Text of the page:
The Start X Files: Between the Sheets with HancomSheet - page 2
The Quest for an Original Idea
HancomSheet has quite a few problems going for it right out of the gate, particularly for an application that is being marketed for Linux users.
First off, the application is not free. Meaning as in neither beer nor software freedom. A rarity in the Linux world, HancomLinux has opted to release the HancomOffice suite as a for-pay, closed source package. And the application does cost money. You can't acquire any of the HancomOffice components separately; you have to get the whole suite, which costs $49.95 US. (At the time of this writing, the suite was selling for $24.95 US on the HancomLinux Web site.)
While I am not opposed to paying for good software, the fact that you can't download a demo to examine is a bit of a bugaboo. In fact, you can't download any version of HancomOffice, full or otherwise. If you have managed to make the leap past these first obstacles, be forewarned that if you purchase HancomOffice, you're going to have to wait for the boxed set of software to be delivered to you.
I am not naive enough to think that suggesting HancomLinux alter its license to something more open is akin to spitting at a forest fire. But restructuring the actual delivery method into something a lot of Linux users won't choke on would not be a bad place to start.
Unfortunately, if I were basing the decision to get HancomOffice solely on what I have seen in HancomSheet, I would say all of these obstacles are moot. In other words, don't buy HancomOffice for this spreadsheet application.
While HancomSheet was very quick in the KDE environment (nearly as fast as Gnumeric in GNOME), speed is not enough to save this application from the status of mediocre at best.
One glaring problem was the way HancomSheet has you enter functions. In other apps, some sort of drop-down list in the toolbar is typically used to insert a function into a cell. Then, you can usually click on individual cells or a range of cells to enter the values into the function. In HancomSheet, you have no such luxury. Instead, you have to lurch through a Function Wizard to accomplish this.
You can type functions in manually and then use the mouse to click on cells for value entry, but you have to make sure you have your cursor in between the parentheses of the function in the input line and be pressing Ctrl while you click on the cells. The whole thing felt cumbersome, as did entering data across a row. Instead of hitting the Tab key to move across a row after entering data in a cell, you have to use the mouse to click the adjacent cell. This was a huge time-waster, especially when I was entering text values and both my hands were on the keyboard.
HancomSheet is a study in a lot of flash but not a lot of substance. I found that many of the heavy-hitter tools, such as data analysis, charts, and a killer pivot table-like tool called ezTable did very well in terms of ease of use and speed. The charts were especially robust and easy to configure.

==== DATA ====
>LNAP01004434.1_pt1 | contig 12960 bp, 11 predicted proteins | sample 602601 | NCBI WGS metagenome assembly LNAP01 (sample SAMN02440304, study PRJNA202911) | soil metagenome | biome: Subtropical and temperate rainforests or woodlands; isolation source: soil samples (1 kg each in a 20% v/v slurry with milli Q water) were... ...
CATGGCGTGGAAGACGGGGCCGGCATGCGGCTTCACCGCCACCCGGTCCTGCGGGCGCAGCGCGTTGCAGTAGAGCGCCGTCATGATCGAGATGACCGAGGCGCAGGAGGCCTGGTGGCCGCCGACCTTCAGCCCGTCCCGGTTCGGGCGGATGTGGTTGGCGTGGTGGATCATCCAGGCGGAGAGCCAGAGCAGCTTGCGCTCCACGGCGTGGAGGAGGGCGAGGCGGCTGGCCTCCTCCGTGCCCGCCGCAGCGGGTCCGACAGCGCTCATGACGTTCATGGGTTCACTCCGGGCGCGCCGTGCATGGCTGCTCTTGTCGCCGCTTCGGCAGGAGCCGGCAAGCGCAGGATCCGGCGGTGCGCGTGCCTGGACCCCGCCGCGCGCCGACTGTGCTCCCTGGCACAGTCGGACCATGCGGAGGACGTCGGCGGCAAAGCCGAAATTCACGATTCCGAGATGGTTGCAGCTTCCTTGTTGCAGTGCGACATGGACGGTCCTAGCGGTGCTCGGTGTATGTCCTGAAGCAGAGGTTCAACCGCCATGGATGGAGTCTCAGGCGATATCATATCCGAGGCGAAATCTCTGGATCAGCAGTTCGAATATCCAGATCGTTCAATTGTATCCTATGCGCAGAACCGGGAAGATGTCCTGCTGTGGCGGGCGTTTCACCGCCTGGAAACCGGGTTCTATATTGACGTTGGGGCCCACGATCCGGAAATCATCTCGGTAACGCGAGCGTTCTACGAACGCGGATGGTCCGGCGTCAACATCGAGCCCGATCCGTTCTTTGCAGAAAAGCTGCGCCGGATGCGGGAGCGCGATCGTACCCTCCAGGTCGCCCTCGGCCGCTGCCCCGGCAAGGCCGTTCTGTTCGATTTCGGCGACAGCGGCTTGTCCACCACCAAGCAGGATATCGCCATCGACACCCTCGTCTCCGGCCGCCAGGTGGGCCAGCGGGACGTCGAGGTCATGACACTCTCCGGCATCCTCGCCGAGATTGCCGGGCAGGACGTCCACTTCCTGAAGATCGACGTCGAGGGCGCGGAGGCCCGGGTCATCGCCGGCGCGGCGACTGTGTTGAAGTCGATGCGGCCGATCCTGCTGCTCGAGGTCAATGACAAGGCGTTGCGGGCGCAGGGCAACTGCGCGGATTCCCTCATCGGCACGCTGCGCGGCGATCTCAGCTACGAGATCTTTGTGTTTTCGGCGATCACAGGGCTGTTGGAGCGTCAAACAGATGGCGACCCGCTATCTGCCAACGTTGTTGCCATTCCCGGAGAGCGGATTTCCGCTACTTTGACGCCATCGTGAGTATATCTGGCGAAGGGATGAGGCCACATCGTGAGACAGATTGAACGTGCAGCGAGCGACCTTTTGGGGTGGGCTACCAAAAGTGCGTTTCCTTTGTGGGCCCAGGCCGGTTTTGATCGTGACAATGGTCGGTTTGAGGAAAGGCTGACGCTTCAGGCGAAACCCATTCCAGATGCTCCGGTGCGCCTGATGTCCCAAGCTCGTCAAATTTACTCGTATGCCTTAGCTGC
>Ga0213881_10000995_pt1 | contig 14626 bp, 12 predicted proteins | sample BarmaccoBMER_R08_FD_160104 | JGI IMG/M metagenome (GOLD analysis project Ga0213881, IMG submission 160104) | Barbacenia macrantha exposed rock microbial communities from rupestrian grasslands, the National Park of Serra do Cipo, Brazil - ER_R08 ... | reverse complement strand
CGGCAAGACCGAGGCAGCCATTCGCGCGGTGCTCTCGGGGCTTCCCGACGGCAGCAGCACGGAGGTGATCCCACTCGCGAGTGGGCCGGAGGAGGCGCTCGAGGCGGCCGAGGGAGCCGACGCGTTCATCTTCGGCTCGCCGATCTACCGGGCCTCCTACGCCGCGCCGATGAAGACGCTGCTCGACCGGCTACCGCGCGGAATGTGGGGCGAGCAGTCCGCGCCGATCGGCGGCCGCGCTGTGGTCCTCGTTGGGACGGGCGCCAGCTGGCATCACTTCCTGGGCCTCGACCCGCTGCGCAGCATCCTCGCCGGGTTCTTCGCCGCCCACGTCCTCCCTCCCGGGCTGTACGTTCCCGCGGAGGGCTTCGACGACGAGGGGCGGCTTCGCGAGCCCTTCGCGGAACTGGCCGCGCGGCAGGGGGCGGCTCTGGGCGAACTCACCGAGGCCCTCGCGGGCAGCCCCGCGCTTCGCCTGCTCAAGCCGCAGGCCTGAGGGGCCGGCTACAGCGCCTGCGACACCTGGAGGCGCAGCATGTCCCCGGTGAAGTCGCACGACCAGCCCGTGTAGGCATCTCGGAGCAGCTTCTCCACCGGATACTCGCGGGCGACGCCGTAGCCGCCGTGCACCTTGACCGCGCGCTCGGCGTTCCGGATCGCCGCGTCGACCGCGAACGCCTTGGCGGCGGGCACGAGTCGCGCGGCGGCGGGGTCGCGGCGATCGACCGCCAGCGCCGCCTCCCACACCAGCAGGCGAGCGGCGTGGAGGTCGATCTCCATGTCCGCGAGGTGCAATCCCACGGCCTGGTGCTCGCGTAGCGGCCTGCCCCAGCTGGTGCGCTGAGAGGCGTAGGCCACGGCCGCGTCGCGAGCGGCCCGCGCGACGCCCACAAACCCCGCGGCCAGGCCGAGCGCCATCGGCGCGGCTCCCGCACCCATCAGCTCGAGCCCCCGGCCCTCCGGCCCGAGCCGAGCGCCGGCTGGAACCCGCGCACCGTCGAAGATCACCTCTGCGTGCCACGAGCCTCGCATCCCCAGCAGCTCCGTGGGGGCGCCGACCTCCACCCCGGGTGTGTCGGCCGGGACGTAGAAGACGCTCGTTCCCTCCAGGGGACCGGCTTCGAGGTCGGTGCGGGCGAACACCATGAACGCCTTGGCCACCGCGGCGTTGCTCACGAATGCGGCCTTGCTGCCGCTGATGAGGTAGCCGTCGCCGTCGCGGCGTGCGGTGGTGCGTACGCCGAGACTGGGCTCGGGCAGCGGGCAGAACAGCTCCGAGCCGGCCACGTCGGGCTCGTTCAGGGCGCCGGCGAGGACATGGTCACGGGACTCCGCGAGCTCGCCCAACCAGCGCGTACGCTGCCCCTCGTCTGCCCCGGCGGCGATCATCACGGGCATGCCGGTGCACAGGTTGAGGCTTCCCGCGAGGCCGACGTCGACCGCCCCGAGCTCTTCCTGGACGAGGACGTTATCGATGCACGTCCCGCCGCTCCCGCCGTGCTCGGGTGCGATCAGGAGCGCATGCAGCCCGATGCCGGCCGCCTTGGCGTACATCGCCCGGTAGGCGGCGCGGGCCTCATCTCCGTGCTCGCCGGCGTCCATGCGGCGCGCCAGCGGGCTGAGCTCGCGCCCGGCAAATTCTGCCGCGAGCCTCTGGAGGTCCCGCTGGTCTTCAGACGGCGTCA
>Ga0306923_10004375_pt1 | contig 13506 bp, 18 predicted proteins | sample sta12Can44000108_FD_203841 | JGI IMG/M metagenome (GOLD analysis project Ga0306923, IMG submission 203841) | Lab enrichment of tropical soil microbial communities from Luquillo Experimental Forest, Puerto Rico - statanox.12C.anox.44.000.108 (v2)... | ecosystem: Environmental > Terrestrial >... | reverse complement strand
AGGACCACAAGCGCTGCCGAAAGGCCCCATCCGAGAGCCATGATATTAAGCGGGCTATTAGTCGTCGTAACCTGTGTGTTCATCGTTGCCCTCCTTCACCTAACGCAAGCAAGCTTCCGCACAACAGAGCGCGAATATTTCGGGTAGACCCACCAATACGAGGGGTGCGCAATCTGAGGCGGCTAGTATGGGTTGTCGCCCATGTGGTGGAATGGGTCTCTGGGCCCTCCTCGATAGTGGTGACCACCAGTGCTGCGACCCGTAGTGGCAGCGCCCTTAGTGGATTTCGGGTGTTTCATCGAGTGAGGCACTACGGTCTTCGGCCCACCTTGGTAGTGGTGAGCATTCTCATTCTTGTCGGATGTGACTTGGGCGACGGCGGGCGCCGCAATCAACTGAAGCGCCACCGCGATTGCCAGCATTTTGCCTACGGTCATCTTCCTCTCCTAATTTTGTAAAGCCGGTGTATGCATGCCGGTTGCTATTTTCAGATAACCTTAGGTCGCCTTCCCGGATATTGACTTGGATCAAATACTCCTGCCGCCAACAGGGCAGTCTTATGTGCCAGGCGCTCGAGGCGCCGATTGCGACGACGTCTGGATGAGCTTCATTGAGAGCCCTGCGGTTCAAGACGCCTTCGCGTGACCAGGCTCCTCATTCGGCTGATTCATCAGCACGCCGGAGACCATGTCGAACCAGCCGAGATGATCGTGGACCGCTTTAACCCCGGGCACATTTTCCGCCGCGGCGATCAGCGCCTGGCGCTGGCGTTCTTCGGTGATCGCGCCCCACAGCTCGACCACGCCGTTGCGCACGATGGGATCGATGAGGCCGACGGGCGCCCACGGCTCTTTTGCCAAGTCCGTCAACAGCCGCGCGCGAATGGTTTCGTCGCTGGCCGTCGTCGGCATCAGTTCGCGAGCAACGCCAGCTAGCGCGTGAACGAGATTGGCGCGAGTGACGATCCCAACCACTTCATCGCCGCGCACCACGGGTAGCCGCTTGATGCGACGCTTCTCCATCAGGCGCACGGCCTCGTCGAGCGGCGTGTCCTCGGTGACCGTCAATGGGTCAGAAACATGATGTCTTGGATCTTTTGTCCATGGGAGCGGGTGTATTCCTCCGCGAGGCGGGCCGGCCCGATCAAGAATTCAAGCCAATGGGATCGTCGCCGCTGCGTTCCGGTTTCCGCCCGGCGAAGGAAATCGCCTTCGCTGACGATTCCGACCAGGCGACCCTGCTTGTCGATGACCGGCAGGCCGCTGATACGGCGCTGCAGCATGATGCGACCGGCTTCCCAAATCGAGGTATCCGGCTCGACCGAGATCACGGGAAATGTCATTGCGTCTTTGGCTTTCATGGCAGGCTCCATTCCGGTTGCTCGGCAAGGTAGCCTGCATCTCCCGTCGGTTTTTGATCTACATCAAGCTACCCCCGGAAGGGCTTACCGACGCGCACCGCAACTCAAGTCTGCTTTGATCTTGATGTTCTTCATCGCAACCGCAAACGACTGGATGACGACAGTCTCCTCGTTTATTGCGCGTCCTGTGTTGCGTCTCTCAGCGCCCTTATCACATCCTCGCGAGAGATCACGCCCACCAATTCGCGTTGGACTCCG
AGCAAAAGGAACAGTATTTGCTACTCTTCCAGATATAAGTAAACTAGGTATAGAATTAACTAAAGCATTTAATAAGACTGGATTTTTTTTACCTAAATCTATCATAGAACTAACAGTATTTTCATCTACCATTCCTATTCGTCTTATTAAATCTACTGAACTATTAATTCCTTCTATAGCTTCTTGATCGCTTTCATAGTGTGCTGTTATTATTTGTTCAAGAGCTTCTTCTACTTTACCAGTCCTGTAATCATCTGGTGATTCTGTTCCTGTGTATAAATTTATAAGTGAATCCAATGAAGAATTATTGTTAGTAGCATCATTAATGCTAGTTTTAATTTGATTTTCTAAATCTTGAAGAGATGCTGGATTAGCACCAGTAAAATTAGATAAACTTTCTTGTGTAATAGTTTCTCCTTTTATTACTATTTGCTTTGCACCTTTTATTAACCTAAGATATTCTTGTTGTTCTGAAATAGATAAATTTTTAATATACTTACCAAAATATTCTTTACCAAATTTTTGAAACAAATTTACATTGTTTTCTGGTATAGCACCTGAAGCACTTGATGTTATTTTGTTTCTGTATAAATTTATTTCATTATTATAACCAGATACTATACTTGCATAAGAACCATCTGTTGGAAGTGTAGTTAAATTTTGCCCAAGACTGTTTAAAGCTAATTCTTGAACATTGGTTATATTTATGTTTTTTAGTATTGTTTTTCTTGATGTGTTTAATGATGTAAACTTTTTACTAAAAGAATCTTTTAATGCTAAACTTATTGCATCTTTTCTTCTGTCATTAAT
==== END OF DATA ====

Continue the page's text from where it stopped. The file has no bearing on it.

But I did not like the fact that there were only 183 functions included with HancomSheet, and each sheet only contained 16,384 rows and 512 columns. This last figure means that there are only 8,288,608 cells for an HancomSheet sheet, exactly half of what a Gnumeric sheet can hold.
Another limiting factor was HancomSheet's inability to open up any non-native formats except Excel. Granted, it accomplished this fairly well, but there are a lot of other apps out there Linux users could share files with besides Excel. Fortunately, delimited text files can be pulled in, though that does not help for formatting.
For something based on Qt, I was expecting better integration with the KDE desktop. The application's fonts were not well rendered, and I could not immediately access the same fonts KDE could for my documents. I ended up manually copying my font files over to HancomOffice's font directory to get HancomSheet to see my fonts, which I thought was rather silly, since I am now taking up double the disk space up just to get fonts visible in HancomOffice.
Stability was not a problem for large files with lots of calculations, but there were two separate segfault incidents when I was entering function values with the mouse.
Over and over, I found examples of how HancomSheet seemed to be loaded with lots of fancy goodies, but a strong lack of attention was paid to the basics of the app itself. Having already reviewed HancomWord and found that to be a higher quality application, I suspect that HancomLinux has put a lot of its eggs into that basket. HancomSheet looks and feels like an afterthought and I cannot recommend it as a worthwhile spreadsheet.
Available from: http://www.hancom.com/
Version reviewed: HancomSheet for Linux 2.0
Cost: $24.95 US (for HancomOffice 2.0)
Solid state disks (SSDs) made a splash in consumer technology, and now the technology has its eyes on the enterprise storage market. Download this eBook to see what SSDs can do for your infrastructure and review the pros and cons of this potentially game-changing storage technology.
- 1Linux Top 3: GNOME 3.12 and New Betas for Ubuntu 14.04 and OpenMandriva Lx 2014.0
- 2Linux Top 3: Linus Lashes out, Linux 3.14 Gets PIE and Ubuntu One is Done.
- 3Linux Top 3: Ubuntu 14.04, Debian Gives Squeeze More Life and Red Hat Goes Atomic
- 4Linux Top 3: CoreOS, Oracle Enterprise Linux 7 and Ubuntu 14.10
- 5Linux Top 3: Debian Gives Up on Upstart, Ubuntu and Linux Kernel Updates